5 (Solid) Benefits of Concrete in Commercial Architecture

Posted December 20, 2017 | Tags: Commercial building

Concrete is often used in commercial architecture and building.  It is one of the most widely used building materials and can be seen in almost every urban or downtown area of the world. In fact, we often look past concrete and not notice it at all. But concrete has some very weighty (pun intended) benefits in commercial architecture and building.

First, let’s describe concrete. Wikipedia defines concrete as “composite material composed of coarse aggregate bonded together with a fluid cement that hardens over time.”   Which is not to be confused with architectural concrete, which is defined as “concrete that will be permanently exposed to view and therefore requires special attention to uniformity of materialsformingplacing, and finishing. This type of concrete is frequently cast in a mold and has a pattern on the surface” in the Dictionary of Construction. In the context of this article we’re discussing the concrete used for foundations, walls, supports, and other structure oriented applications.

Concrete has been used in construction for a very long time.  There are classic examples still standing in Rome, the Coliseum and the Pantheon are famous examples.  The Pantheon’s dome is still the world's largest unreinforced concrete dome.  Not bad for a building that is nearly 2000 years old.   But it’s also been used on a gigantic scale in projects like the Hoover Dam and the Panama Canal.

Today concrete still plays a major role in commercial construction.  It’s used in large parking decks, towering skyscrapers and in modest office buildings.    

Here are 5 benefits of using concrete in commercial architecture

1. Concrete is affordable and economical.  When compared to other material concrete is an economical alternative, especially when steel is involved in the design.   Concrete provides one of the most efficient and cost-effective means of constructing energy-efficient commercial buildings.  In the long run, the thermal mass of a concrete building can reduce heating and cooling energy requirements by as much s 29%.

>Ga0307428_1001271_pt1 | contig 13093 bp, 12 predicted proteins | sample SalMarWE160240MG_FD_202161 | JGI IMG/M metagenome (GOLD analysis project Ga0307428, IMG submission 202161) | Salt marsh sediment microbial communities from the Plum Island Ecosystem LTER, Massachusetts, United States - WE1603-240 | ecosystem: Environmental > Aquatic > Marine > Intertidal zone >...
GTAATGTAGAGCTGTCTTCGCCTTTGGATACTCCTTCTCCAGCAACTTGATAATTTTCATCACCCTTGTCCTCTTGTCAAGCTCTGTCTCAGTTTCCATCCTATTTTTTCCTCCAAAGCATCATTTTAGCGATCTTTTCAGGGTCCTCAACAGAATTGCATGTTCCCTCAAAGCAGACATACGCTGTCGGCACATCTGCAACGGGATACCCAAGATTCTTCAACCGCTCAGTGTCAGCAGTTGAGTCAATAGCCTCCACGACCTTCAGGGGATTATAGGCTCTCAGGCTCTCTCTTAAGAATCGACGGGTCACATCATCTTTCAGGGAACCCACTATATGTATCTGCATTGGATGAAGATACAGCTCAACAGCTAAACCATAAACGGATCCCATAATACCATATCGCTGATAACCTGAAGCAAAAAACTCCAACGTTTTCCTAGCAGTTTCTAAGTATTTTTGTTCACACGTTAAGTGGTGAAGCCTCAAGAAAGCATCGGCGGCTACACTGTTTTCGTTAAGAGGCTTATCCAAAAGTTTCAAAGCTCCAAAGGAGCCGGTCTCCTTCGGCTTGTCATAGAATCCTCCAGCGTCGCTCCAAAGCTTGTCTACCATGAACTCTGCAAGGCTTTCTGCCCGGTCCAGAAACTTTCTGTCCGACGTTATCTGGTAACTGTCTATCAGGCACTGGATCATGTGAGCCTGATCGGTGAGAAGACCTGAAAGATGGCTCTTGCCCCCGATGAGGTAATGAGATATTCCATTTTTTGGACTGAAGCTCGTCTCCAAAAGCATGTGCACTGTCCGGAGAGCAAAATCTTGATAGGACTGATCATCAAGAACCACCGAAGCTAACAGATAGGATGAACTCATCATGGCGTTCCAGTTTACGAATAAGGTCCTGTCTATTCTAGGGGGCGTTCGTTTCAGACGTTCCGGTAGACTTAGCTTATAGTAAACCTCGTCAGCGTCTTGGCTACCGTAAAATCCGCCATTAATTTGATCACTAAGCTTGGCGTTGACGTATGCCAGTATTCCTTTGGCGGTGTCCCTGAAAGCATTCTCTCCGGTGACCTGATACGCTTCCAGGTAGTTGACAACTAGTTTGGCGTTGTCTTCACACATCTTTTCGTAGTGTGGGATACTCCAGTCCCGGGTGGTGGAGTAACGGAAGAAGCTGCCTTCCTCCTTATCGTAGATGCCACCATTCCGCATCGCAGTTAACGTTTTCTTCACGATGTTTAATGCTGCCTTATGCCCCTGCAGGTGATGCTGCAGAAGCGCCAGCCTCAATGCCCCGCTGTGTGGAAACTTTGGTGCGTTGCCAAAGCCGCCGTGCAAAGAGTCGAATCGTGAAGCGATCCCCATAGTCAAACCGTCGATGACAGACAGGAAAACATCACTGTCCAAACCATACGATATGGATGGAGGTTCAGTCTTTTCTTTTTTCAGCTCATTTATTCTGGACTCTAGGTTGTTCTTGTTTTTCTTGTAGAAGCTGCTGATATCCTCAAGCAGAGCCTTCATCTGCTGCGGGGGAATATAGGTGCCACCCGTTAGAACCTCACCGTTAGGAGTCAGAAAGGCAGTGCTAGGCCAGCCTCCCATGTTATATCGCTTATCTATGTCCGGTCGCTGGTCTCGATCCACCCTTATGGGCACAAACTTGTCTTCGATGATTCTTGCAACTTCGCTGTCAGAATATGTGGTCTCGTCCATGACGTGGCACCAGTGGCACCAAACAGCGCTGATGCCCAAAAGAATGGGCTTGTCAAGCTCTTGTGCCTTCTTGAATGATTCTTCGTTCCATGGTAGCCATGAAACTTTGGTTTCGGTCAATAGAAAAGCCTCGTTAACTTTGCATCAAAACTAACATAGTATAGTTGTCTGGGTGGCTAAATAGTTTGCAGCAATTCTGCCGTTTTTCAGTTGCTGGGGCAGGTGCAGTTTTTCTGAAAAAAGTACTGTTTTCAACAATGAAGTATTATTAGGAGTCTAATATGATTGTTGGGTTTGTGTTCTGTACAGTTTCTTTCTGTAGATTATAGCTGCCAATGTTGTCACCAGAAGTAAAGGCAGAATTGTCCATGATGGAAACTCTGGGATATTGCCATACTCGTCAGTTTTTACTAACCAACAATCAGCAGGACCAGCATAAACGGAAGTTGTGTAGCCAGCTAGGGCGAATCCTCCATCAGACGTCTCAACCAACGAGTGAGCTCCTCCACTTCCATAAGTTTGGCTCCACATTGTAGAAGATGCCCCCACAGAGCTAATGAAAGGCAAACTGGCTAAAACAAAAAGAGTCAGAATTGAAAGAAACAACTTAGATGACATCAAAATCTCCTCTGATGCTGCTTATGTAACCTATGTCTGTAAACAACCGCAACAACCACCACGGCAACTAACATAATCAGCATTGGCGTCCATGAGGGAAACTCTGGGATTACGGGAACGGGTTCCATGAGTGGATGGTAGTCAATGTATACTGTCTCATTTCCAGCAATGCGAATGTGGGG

2. Concrete is local.   The availability of concrete is geographic.  Suppliers don’t usually ship concrete great distances, which has many positive impacts. First, you’re dealing with local suppliers and impacting the local economy. Second, because the concrete is locally produced and shipped shorter distances its better for the environment and your wallet.

3. Concrete can be shaped.  The uses of concrete are only limited by the architects and builders ability to imagine and form.  Since concrete cures in place, you can form many different types of structures and molds.  From poured foundations to outdoor spaces, concrete is a “fluid” building material.

4. Concrete is strong and durable.   Concrete can be reinforced for strength and can withstand nature.  It can shoulder heavy loads and can withstand natural disasters, moistures, and pests.

5. Concrete is fire resistant.   Concrete is a highly effective barrier for fires.  It can contain and prevent fire spread and therefore beneficial in the control of damage and loss.

With all the benefits and value of concrete, it is no surprise that concrete is a favorite material in commercial architecture and construction.

Interested in where concrete may play a role in your next project?   Contact Bill Whittaker Registered Architecture for a consultation that will help turn your dreams into reality.


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